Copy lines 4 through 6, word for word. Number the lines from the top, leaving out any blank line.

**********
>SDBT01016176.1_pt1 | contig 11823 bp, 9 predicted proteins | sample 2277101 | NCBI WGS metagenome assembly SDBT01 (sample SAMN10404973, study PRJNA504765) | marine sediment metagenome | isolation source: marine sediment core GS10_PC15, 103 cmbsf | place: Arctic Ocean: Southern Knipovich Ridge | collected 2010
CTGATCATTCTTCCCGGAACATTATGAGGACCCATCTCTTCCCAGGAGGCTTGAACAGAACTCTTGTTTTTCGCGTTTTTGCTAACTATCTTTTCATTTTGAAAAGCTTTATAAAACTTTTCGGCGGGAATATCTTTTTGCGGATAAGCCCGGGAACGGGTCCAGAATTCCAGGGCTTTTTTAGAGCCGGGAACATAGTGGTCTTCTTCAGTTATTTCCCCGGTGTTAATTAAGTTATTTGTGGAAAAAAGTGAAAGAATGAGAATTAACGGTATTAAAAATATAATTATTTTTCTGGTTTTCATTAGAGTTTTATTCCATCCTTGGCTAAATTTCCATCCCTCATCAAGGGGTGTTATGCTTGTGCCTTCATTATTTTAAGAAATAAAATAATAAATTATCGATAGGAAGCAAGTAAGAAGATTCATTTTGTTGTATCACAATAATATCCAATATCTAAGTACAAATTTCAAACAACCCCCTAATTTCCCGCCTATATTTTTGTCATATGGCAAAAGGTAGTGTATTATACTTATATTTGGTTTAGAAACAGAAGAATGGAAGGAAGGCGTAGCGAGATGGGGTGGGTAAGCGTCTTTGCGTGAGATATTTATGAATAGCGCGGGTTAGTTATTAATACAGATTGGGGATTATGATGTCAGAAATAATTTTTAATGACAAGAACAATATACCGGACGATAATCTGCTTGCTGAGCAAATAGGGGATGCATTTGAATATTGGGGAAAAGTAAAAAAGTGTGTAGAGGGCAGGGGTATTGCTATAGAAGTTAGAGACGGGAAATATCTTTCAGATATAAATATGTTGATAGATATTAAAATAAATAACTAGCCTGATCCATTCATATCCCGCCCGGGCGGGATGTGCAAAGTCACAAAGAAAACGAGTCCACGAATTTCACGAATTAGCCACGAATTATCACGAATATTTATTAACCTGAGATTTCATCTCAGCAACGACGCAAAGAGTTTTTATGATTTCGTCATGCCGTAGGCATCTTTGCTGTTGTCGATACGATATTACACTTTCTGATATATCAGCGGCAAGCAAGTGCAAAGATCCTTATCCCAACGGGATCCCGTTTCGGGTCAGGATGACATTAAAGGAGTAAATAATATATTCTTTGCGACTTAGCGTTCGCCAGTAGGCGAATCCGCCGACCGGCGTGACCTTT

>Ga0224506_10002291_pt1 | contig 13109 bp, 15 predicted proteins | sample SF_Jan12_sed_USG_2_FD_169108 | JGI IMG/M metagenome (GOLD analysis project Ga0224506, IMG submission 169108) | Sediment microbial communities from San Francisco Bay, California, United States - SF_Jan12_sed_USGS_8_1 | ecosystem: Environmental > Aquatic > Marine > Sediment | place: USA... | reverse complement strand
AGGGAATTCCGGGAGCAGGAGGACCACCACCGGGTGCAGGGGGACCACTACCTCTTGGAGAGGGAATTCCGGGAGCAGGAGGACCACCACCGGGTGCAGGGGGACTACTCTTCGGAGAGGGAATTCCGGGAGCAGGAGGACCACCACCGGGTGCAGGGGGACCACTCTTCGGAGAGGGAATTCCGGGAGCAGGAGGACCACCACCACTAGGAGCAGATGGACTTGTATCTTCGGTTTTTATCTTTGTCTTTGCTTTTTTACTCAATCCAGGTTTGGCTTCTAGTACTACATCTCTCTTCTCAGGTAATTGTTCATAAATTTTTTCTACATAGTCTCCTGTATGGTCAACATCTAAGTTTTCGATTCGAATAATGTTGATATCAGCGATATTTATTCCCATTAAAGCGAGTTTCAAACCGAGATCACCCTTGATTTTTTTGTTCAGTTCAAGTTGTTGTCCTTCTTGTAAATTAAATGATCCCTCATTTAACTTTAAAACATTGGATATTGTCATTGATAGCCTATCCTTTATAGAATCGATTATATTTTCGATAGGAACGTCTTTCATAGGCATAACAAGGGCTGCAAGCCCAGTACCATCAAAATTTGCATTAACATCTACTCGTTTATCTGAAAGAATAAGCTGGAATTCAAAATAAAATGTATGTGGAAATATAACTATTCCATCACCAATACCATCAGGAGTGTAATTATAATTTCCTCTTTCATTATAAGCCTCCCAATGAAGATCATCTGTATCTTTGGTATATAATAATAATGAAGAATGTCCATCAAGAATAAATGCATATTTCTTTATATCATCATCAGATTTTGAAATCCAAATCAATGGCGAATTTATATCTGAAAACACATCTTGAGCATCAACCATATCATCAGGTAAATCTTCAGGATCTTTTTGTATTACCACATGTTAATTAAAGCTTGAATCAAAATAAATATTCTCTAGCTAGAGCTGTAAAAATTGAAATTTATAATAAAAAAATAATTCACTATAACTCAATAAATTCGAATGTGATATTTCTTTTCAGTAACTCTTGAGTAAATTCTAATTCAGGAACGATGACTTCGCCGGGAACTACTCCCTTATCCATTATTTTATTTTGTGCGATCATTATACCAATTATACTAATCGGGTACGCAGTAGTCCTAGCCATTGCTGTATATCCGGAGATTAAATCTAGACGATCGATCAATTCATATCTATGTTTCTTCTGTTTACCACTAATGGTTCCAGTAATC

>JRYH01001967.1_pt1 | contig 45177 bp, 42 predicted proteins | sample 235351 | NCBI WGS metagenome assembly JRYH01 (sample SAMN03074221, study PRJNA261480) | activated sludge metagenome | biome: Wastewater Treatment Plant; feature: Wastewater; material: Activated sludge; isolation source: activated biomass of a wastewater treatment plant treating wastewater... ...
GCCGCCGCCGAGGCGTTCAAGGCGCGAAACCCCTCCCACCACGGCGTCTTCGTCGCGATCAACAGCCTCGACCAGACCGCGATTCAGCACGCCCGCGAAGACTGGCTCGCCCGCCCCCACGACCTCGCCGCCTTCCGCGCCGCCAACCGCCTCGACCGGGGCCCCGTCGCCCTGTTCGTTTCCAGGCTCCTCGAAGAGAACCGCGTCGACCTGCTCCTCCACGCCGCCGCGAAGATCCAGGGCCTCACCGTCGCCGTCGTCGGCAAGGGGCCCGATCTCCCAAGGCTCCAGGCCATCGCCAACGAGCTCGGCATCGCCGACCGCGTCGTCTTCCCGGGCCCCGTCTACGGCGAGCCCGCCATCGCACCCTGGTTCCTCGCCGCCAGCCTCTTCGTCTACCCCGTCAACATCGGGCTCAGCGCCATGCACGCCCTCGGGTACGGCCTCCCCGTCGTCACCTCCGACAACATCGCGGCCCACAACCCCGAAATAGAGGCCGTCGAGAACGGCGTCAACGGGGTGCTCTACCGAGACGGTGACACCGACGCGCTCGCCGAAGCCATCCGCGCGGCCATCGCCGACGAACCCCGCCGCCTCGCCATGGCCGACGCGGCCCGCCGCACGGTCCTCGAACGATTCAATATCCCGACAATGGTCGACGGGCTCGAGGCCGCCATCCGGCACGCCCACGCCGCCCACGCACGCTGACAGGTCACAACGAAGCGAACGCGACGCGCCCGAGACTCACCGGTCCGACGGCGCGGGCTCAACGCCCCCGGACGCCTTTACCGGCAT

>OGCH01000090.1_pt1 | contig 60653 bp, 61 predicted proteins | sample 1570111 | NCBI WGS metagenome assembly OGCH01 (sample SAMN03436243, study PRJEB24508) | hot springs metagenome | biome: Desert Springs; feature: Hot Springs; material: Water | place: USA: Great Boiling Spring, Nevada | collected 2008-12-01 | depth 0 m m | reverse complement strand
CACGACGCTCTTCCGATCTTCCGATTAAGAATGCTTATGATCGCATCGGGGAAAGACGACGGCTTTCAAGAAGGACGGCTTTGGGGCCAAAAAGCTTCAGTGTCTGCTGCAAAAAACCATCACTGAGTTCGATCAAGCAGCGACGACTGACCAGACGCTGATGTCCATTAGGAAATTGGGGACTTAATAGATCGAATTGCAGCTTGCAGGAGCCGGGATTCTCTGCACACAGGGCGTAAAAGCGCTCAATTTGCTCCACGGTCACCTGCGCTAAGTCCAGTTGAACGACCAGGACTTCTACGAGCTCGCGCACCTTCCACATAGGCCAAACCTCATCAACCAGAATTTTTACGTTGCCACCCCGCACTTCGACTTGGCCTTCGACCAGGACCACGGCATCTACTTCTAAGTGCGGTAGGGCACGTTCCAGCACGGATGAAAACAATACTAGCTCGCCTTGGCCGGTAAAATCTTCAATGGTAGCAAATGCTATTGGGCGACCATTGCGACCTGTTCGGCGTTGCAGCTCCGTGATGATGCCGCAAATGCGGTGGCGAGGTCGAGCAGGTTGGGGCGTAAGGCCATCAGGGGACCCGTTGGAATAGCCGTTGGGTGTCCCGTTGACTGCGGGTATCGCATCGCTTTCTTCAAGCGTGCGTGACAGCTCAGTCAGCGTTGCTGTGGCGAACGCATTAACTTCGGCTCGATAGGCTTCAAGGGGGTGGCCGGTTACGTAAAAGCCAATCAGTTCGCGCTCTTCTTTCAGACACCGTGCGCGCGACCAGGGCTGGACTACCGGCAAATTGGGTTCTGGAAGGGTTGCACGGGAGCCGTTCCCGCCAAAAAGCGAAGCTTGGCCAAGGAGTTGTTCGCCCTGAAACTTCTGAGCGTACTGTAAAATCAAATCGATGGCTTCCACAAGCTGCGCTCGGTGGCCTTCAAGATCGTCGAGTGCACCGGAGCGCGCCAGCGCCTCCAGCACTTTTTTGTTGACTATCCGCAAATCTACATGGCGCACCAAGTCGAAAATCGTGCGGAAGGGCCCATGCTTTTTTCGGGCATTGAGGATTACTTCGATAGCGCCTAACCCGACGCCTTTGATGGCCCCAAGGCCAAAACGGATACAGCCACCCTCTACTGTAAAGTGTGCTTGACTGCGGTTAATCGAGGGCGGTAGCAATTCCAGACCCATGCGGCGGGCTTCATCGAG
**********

AGGGAATTCCGGGAGCAGGAGGACCACCACCGGGTGCAGGGGGACCACTACCTCTTGGAGAGGGAATTCCGGGAGCAGGAGGACCACCACCGGGTGCAGGGGGACTACTCTTCGGAGAGGGAATTCCGGGAGCAGGAGGACCACCACCGGGTGCAGGGGGACCACTCTTCGGAGAGGGAATTCCGGGAGCAGGAGGACCACCACCACTAGGAGCAGATGGACTTGTATCTTCGGTTTTTATCTTTGTCTTTGCTTTTTTACTCAATCCAGGTTTGGCTTCTAGTACTACATCTCTCTTCTCAGGTAATTGTTCATAAATTTTTTCTACATAGTCTCCTGTATGGTCAACATCTAAGTTTTCGATTCGAATAATGTTGATATCAGCGATATTTATTCCCATTAAAGCGAGTTTCAAACCGAGATCACCCTTGATTTTTTTGTTCAGTTCAAGTTGTTGTCCTTCTTGTAAATTAAATGATCCCTCATTTAACTTTAAAACATTGGATATTGTCATTGATAGCCTATCCTTTATAGAATCGATTATATTTTCGATAGGAACGTCTTTCATAGGCATAACAAGGGCTGCAAGCCCAGTACCATCAAAATTTGCATTAACATCTACTCGTTTATCTGAAAGAATAAGCTGGAATTCAAAATAAAATGTATGTGGAAATATAACTATTCCATCACCAATACCATCAGGAGTGTAATTATAATTTCCTCTTTCATTATAAGCCTCCCAATGAAGATCATCTGTATCTTTGGTATATAATAATAATGAAGAATGTCCATCAAGAATAAATGCATATTTCTTTATATCATCATCAGATTTTGAAATCCAAATCAATGGCGAATTTATATCTGAAAACACATCTTGAGCATCAACCATATCATCAGGTAAATCTTCAGGATCTTTTTGTATTACCACATGTTAATTAAAGCTTGAATCAAAATAAATATTCTCTAGCTAGAGCTGTAAAAATTGAAATTTATAATAAAAAAATAATTCACTATAACTCAATAAATTCGAATGTGATATTTCTTTTCAGTAACTCTTGAGTAAATTCTAATTCAGGAACGATGACTTCGCCGGGAACTACTCCCTTATCCATTATTTTATTTTGTGCGATCATTATACCAATTATACTAATCGGGTACGCAGTAGTCCTAGCCATTGCTGTATATCCGGAGATTAAATCTAGACGATCGATCAATTCATATCTATGTTTCTTCTGTTTACCACTAATGGTTCCAGTAATC

>JRYH01001967.1_pt1 | contig 45177 bp, 42 predicted proteins | sample 235351 | NCBI WGS metagenome assembly JRYH01 (sample SAMN03074221, study PRJNA261480) | activated sludge metagenome | biome: Wastewater Treatment Plant; feature: Wastewater; material: Activated sludge; isolation source: activated biomass of a wastewater treatment plant treating wastewater... ...
GCCGCCGCCGAGGCGTTCAAGGCGCGAAACCCCTCCCACCACGGCGTCTTCGTCGCGATCAACAGCCTCGACCAGACCGCGATTCAGCACGCCCGCGAAGACTGGCTCGCCCGCCCCCACGACCTCGCCGCCTTCCGCGCCGCCAACCGCCTCGACCGGGGCCCCGTCGCCCTGTTCGTTTCCAGGCTCCTCGAAGAGAACCGCGTCGACCTGCTCCTCCACGCCGCCGCGAAGATCCAGGGCCTCACCGTCGCCGTCGTCGGCAAGGGGCCCGATCTCCCAAGGCTCCAGGCCATCGCCAACGAGCTCGGCATCGCCGACCGCGTCGTCTTCCCGGGCCCCGTCTACGGCGAGCCCGCCATCGCACCCTGGTTCCTCGCCGCCAGCCTCTTCGTCTACCCCGTCAACATCGGGCTCAGCGCCATGCACGCCCTCGGGTACGGCCTCCCCGTCGTCACCTCCGACAACATCGCGGCCCACAACCCCGAAATAGAGGCCGTCGAGAACGGCGTCAACGGGGTGCTCTACCGAGACGGTGACACCGACGCGCTCGCCGAAGCCATCCGCGCGGCCATCGCCGACGAACCCCGCCGCCTCGCCATGGCCGACGCGGCCCGCCGCACGGTCCTCGAACGATTCAATATCCCGACAATGGTCGACGGGCTCGAGGCCGCCATCCGGCACGCCCACGCCGCCCACGCACGCTGACAGGTCACAACGAAGCGAACGCGACGCGCCCGAGACTCACCGGTCCGACGGCGCGGGCTCAACGCCCCCGGACGCCTTTACCGGCAT